I think designing anything not made from microcircuits isn't as divorced from the past as some of you seem to think. Hell, Baltimore Clippers were the "extreme" boats of their day two centuries ago and earned a well deserved reputation as barely seaworthy boats that needed expert handling way way before the VOR.

 

 

GA aircraft design has been as affected by regulation as sailing as been affected by racing rules. In aviation, the role of rule makers is played by the slow, and very conservative FAA certification process. Your brand new Cessna comes with an engine based on 1930s technology. Things like fuel injection and computer controls are just starting to show up. And a 100hp airplane engine cost 10 times as much as a LA crate engine, and has to be torn down completely for overhaul the equivalent of every 30K-50K miles.

Discussed here: 

 

 

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10 hours ago, CapDave said:

Do you remember the Pride sinking in 1986? I knew one of the survivors. Quite the story, sailing with the hatches open, a knockdown, down she went. Four dead.

https://en.wikipedia.org/wiki/Pride_of_Baltimore#Sinking

There were several bad events about that time. It turned out that sailing 19th century vessels in the 20th century is just as hazardous as it was sailing them back in the day.

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On 4/20/2021 at 4:32 AM, estarzinger said:

yea . . . . some years ago, Beth and I had been advising a couple getting ready for Chile, and on our final night with them they asked for any last advise . . . . I told them 'always do the exact right best thing possible to 100% quality immediately right now when you first think it might be useful no matter how tired or sick you are, most especially when you are dog tired and barfing sick'.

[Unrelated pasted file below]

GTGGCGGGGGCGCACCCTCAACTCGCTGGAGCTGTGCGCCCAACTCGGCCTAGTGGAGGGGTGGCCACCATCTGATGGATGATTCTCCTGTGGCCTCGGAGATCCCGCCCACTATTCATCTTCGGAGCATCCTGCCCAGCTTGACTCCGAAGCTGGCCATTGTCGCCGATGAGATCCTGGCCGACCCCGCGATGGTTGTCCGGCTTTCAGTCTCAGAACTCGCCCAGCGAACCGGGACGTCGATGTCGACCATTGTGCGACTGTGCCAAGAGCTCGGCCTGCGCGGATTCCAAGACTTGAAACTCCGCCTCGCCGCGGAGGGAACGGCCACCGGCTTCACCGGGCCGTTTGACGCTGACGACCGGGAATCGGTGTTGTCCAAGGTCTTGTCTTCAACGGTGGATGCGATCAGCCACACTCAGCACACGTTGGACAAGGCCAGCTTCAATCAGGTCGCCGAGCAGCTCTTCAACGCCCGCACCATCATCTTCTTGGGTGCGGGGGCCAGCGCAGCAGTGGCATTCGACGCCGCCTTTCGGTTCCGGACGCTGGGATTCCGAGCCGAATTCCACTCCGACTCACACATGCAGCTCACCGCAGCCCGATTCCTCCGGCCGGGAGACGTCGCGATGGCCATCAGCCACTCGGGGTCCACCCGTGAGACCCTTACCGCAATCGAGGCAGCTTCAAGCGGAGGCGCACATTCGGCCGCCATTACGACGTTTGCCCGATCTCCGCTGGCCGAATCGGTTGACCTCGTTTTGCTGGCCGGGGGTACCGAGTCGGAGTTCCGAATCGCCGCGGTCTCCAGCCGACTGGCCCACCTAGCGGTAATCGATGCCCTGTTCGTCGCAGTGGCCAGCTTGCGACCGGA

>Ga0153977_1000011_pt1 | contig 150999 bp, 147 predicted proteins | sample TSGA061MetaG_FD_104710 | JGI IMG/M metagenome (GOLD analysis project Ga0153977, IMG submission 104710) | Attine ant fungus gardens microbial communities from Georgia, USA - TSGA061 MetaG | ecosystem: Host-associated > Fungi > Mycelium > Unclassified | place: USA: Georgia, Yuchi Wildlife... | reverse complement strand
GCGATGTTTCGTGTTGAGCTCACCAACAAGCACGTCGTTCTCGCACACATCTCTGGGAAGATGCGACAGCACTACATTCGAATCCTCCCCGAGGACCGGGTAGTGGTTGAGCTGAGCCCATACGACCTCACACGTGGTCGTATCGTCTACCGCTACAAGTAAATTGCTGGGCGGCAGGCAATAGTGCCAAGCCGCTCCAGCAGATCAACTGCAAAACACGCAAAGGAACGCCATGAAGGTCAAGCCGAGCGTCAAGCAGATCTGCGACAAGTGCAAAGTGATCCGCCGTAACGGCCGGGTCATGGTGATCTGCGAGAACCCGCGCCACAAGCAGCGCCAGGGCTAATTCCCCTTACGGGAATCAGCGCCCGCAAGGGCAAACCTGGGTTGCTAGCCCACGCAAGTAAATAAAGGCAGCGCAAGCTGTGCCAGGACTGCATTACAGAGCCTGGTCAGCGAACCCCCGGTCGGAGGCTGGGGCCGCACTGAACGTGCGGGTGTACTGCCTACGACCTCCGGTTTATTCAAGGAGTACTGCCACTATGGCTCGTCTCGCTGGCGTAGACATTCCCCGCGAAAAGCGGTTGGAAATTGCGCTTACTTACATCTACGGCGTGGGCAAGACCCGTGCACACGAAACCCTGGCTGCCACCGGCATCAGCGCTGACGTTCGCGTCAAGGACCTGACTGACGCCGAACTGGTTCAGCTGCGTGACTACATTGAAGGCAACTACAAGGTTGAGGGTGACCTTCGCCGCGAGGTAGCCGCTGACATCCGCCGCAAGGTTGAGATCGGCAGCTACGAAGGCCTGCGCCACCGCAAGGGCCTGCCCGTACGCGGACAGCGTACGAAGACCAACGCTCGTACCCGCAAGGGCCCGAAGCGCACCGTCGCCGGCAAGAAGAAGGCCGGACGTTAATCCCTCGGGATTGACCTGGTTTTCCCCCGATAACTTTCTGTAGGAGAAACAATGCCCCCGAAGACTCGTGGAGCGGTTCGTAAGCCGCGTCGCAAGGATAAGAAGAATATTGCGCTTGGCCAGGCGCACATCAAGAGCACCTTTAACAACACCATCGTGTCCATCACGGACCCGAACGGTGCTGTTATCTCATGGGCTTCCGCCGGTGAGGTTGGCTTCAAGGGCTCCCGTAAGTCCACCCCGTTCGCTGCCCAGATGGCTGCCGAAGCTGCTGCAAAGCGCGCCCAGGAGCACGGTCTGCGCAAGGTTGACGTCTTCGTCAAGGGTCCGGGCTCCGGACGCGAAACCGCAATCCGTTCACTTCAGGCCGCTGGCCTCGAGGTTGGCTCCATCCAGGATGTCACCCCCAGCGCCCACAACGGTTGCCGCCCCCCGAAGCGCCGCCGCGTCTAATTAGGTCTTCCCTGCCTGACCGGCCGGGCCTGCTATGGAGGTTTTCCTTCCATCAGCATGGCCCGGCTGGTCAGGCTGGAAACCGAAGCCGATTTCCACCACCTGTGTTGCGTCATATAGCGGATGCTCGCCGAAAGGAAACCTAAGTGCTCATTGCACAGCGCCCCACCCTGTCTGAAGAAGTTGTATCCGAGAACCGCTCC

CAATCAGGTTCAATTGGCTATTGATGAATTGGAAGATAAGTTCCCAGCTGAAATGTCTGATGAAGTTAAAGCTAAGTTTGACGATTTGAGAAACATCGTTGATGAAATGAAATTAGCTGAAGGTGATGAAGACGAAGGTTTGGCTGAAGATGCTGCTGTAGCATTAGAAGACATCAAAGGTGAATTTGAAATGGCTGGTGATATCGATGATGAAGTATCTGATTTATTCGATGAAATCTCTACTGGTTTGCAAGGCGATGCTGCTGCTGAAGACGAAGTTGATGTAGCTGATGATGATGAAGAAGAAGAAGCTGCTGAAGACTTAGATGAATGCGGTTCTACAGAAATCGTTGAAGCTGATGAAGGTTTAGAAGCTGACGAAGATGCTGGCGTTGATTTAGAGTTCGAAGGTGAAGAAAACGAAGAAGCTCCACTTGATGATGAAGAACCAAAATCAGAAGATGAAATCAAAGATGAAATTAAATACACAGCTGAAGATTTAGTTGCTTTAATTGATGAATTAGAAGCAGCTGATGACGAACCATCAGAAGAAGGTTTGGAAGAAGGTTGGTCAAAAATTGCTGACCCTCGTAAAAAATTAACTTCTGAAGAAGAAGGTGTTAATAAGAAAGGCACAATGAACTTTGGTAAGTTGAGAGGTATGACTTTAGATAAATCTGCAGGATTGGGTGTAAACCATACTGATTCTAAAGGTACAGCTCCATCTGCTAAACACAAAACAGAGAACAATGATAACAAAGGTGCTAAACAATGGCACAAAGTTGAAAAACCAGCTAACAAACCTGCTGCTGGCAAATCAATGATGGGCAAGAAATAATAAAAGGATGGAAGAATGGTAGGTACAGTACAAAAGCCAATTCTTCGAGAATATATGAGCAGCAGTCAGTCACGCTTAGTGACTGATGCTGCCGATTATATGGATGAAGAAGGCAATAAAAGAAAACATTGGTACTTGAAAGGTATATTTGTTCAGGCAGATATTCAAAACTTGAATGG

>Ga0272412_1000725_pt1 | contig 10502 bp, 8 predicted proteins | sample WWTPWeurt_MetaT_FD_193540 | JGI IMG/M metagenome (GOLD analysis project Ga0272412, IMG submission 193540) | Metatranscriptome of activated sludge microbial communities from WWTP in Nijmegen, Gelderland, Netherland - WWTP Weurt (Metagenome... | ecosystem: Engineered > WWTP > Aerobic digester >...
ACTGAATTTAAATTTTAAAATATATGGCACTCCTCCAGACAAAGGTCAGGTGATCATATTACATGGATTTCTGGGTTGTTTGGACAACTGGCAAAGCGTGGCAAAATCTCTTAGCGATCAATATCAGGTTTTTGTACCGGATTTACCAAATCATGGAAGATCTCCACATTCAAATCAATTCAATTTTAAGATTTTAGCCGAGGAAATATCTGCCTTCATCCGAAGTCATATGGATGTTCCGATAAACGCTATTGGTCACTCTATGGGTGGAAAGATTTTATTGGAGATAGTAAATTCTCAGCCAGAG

The trick is that you need to know what that exactly right thing to do is, and how to do it exactly right.  Some people have an innate skill and feeling for that, and others need to accumulate vast experience to be able to, and then there are some who just will never ever get it.  Even those last can get by on sheer tenacity , if they have it in huge doses, but it will not be pretty.

One of the “classic” books on big-objective alpine rock/ice climbing (Extreme Alpinism, by Mark Twight) starts out with the simple sentence, “Climbing is a mental game.”  (Follow that up with his protege, Steve House’s book, “Training for the Uphill Athlete”, for ultramarathoners and ski mountaineers, and it’s a good picture of the basics required... Some cross overs there to sailing.)

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47 minutes ago, SemiSalt said:

GA aircraft design has been as affected by regulation as sailing as been affected by racing rules. In aviation, the role of rule makers is played by the slow, and very conservative FAA certification process. Your brand new Cessna comes with an engine based on 1930s technology. Things like fuel injection and computer controls are just starting to show up. And a 100hp airplane engine cost 10 times as much as a LA crate engine, and has to be torn down completely for overhaul the equivalent of every 30K-50K miles.

Discussed here: 

 

 

Flying and sailing have a lot in common, but aircraft ownership is a different animal.

You don't normally invite your friends over to sit around in the cockpit of your airplane and have a drink. And you don't have a beer while flying.

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1 minute ago, accnick said:

Flying and sailing have a lot in common, but aircraft ownership is a different animal.

You don't normally invite your friends over to sit around in the cockpit of your airplane and have a drink. And you don't have a beer while flying.

And airplanes tend to receive inspection and maintenance prior to component failure. Imagine checking a marine engine for visible faults, draining sumps, inspecting the steering systems, s